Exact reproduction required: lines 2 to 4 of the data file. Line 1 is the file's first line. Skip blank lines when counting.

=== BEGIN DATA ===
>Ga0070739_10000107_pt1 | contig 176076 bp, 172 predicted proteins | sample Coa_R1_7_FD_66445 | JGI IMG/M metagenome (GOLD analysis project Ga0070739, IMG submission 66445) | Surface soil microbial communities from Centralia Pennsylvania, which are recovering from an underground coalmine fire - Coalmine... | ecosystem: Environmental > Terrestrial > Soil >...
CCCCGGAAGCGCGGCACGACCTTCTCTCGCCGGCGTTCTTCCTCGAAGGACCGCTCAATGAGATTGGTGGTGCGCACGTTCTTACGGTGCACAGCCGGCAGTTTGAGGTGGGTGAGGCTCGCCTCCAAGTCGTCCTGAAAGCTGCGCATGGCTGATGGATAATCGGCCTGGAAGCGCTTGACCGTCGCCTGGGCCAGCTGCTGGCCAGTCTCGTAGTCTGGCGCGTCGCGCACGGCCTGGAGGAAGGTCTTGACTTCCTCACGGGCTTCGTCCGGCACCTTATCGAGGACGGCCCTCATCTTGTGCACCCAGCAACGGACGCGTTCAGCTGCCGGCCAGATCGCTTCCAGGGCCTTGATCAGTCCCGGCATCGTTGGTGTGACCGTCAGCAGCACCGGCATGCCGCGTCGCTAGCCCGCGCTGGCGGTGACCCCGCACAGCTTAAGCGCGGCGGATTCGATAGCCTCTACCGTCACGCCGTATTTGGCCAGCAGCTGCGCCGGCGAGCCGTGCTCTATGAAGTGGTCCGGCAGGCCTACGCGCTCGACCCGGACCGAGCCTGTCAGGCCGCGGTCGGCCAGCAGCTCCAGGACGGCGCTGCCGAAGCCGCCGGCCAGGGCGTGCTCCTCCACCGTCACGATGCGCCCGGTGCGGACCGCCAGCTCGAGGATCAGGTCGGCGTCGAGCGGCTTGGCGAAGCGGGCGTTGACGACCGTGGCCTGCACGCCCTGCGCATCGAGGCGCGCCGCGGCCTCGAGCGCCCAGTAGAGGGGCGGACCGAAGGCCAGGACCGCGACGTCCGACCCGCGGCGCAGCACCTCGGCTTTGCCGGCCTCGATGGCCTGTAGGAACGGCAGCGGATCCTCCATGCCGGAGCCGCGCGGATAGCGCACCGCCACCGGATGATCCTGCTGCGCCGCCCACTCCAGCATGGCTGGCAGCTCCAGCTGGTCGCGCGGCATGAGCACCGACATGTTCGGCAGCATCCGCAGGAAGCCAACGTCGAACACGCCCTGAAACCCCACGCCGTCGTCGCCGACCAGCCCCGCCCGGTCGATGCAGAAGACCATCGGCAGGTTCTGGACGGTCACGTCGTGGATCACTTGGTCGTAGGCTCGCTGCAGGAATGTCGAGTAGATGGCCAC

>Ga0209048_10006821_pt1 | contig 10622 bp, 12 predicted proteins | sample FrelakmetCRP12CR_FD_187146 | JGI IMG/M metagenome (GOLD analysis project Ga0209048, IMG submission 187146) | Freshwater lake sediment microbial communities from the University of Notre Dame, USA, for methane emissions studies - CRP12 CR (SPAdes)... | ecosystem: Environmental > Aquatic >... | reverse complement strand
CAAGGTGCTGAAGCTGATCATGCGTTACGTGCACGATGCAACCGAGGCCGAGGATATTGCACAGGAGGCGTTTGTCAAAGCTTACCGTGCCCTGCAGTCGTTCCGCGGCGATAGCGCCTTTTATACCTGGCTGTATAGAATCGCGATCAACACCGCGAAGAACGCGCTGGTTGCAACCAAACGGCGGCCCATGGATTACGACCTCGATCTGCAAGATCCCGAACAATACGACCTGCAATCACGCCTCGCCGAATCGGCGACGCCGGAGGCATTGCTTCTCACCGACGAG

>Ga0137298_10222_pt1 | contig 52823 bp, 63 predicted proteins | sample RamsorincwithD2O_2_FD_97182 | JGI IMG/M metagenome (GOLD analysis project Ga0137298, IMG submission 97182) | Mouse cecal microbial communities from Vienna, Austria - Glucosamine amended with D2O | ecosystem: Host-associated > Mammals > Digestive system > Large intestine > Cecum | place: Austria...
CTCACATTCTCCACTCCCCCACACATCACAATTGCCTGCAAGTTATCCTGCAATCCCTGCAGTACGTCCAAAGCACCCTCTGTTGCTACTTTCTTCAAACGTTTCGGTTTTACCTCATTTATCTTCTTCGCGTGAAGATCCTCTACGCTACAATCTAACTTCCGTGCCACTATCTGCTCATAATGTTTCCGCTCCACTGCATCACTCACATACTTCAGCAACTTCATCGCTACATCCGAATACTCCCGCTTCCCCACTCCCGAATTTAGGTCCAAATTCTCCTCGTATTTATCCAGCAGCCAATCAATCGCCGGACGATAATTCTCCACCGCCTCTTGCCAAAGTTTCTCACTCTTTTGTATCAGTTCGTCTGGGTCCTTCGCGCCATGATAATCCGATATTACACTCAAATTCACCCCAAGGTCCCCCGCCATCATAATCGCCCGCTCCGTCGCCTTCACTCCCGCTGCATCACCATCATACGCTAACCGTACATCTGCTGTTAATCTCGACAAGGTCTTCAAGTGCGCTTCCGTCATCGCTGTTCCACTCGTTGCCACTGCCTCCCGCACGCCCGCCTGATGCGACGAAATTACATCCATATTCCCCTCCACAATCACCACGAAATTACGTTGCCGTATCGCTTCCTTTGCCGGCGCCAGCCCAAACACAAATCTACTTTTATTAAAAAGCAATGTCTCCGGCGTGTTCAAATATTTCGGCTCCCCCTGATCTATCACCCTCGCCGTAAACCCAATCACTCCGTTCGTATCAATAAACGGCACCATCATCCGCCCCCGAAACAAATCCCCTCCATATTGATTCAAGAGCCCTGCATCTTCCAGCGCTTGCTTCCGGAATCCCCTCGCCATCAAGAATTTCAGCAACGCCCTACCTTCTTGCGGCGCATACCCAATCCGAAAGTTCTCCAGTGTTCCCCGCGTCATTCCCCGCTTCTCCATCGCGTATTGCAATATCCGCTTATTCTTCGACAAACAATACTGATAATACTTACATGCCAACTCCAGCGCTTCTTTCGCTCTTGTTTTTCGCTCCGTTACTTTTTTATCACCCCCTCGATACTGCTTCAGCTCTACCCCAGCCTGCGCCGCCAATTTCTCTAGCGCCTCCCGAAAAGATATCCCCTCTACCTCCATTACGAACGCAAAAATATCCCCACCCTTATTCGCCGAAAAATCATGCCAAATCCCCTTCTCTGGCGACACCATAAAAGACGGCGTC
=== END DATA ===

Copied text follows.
CCCCGGAAGCGCGGCACGACCTTCTCTCGCCGGCGTTCTTCCTCGAAGGACCGCTCAATGAGATTGGTGGTGCGCACGTTCTTACGGTGCACAGCCGGCAGTTTGAGGTGGGTGAGGCTCGCCTCCAAGTCGTCCTGAAAGCTGCGCATGGCTGATGGATAATCGGCCTGGAAGCGCTTGACCGTCGCCTGGGCCAGCTGCTGGCCAGTCTCGTAGTCTGGCGCGTCGCGCACGGCCTGGAGGAAGGTCTTGACTTCCTCACGGGCTTCGTCCGGCACCTTATCGAGGACGGCCCTCATCTTGTGCACCCAGCAACGGACGCGTTCAGCTGCCGGCCAGATCGCTTCCAGGGCCTTGATCAGTCCCGGCATCGTTGGTGTGACCGTCAGCAGCACCGGCATGCCGCGTCGCTAGCCCGCGCTGGCGGTGACCCCGCACAGCTTAAGCGCGGCGGATTCGATAGCCTCTACCGTCACGCCGTATTTGGCCAGCAGCTGCGCCGGCGAGCCGTGCTCTATGAAGTGGTCCGGCAGGCCTACGCGCTCGACCCGGACCGAGCCTGTCAGGCCGCGGTCGGCCAGCAGCTCCAGGACGGCGCTGCCGAAGCCGCCGGCCAGGGCGTGCTCCTCCACCGTCACGATGCGCCCGGTGCGGACCGCCAGCTCGAGGATCAGGTCGGCGTCGAGCGGCTTGGCGAAGCGGGCGTTGACGACCGTGGCCTGCACGCCCTGCGCATCGAGGCGCGCCGCGGCCTCGAGCGCCCAGTAGAGGGGCGGACCGAAGGCCAGGACCGCGACGTCCGACCCGCGGCGCAGCACCTCGGCTTTGCCGGCCTCGATGGCCTGTAGGAACGGCAGCGGATCCTCCATGCCGGAGCCGCGCGGATAGCGCACCGCCACCGGATGATCCTGCTGCGCCGCCCACTCCAGCATGGCTGGCAGCTCCAGCTGGTCGCGCGGCATGAGCACCGACATGTTCGGCAGCATCCGCAGGAAGCCAACGTCGAACACGCCCTGAAACCCCACGCCGTCGTCGCCGACCAGCCCCGCCCGGTCGATGCAGAAGACCATCGGCAGGTTCTGGACGGTCACGTCGTGGATCACTTGGTCGTAGGCTCGCTGCAGGAATGTCGAGTAGATGGCCAC

>Ga0209048_10006821_pt1 | contig 10622 bp, 12 predicted proteins | sample FrelakmetCRP12CR_FD_187146 | JGI IMG/M metagenome (GOLD analysis project Ga0209048, IMG submission 187146) | Freshwater lake sediment microbial communities from the University of Notre Dame, USA, for methane emissions studies - CRP12 CR (SPAdes)... | ecosystem: Environmental > Aquatic >... | reverse complement strand
CAAGGTGCTGAAGCTGATCATGCGTTACGTGCACGATGCAACCGAGGCCGAGGATATTGCACAGGAGGCGTTTGTCAAAGCTTACCGTGCCCTGCAGTCGTTCCGCGGCGATAGCGCCTTTTATACCTGGCTGTATAGAATCGCGATCAACACCGCGAAGAACGCGCTGGTTGCAACCAAACGGCGGCCCATGGATTACGACCTCGATCTGCAAGATCCCGAACAATACGACCTGCAATCACGCCTCGCCGAATCGGCGACGCCGGAGGCATTGCTTCTCACCGACGAG